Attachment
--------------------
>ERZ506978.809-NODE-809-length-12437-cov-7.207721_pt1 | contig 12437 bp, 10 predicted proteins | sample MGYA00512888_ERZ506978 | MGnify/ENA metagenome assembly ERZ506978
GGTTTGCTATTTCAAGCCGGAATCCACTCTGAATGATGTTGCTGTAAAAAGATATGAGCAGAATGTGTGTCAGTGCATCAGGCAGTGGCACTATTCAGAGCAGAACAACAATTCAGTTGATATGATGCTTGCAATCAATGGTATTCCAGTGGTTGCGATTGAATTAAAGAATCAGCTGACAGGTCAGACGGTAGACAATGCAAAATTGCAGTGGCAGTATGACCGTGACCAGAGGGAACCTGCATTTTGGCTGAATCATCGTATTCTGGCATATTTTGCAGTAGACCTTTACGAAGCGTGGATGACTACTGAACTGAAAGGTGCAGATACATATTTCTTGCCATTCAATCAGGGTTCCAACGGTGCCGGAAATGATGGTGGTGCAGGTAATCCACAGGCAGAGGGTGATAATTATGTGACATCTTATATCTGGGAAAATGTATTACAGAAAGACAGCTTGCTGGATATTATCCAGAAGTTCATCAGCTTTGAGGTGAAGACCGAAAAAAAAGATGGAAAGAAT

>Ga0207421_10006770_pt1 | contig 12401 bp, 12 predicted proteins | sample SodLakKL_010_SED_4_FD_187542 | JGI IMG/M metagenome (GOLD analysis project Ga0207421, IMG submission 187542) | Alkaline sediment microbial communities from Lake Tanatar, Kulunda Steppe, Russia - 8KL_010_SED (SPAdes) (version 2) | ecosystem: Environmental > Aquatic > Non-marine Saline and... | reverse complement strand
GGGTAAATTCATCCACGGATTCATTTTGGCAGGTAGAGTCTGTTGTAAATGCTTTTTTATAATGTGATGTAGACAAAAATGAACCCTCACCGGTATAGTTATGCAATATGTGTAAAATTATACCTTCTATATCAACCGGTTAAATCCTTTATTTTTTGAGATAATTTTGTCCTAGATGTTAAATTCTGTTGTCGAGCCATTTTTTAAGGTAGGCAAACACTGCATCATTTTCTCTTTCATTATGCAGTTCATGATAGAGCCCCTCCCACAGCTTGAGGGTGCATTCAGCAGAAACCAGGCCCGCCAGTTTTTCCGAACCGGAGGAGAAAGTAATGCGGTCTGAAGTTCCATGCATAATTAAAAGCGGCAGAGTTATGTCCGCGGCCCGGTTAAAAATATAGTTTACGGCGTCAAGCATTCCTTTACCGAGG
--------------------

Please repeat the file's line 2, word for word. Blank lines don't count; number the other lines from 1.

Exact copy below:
GGTTTGCTATTTCAAGCCGGAATCCACTCTGAATGATGTTGCTGTAAAAAGATATGAGCAGAATGTGTGTCAGTGCATCAGGCAGTGGCACTATTCAGAGCAGAACAACAATTCAGTTGATATGATGCTTGCAATCAATGGTATTCCAGTGGTTGCGATTGAATTAAAGAATCAGCTGACAGGTCAGACGGTAGACAATGCAAAATTGCAGTGGCAGTATGACCGTGACCAGAGGGAACCTGCATTTTGGCTGAATCATCGTATTCTGGCATATTTTGCAGTAGACCTTTACGAAGCGTGGATGACTACTGAACTGAAAGGTGCAGATACATATTTCTTGCCATTCAATCAGGGTTCCAACGGTGCCGGAAATGATGGTGGTGCAGGTAATCCACAGGCAGAGGGTGATAATTATGTGACATCTTATATCTGGGAAAATGTATTACAGAAAGACAGCTTGCTGGATATTATCCAGAAGTTCATCAGCTTTGAGGTGAAGACCGAAAAAAAAGATGGAAAGAAT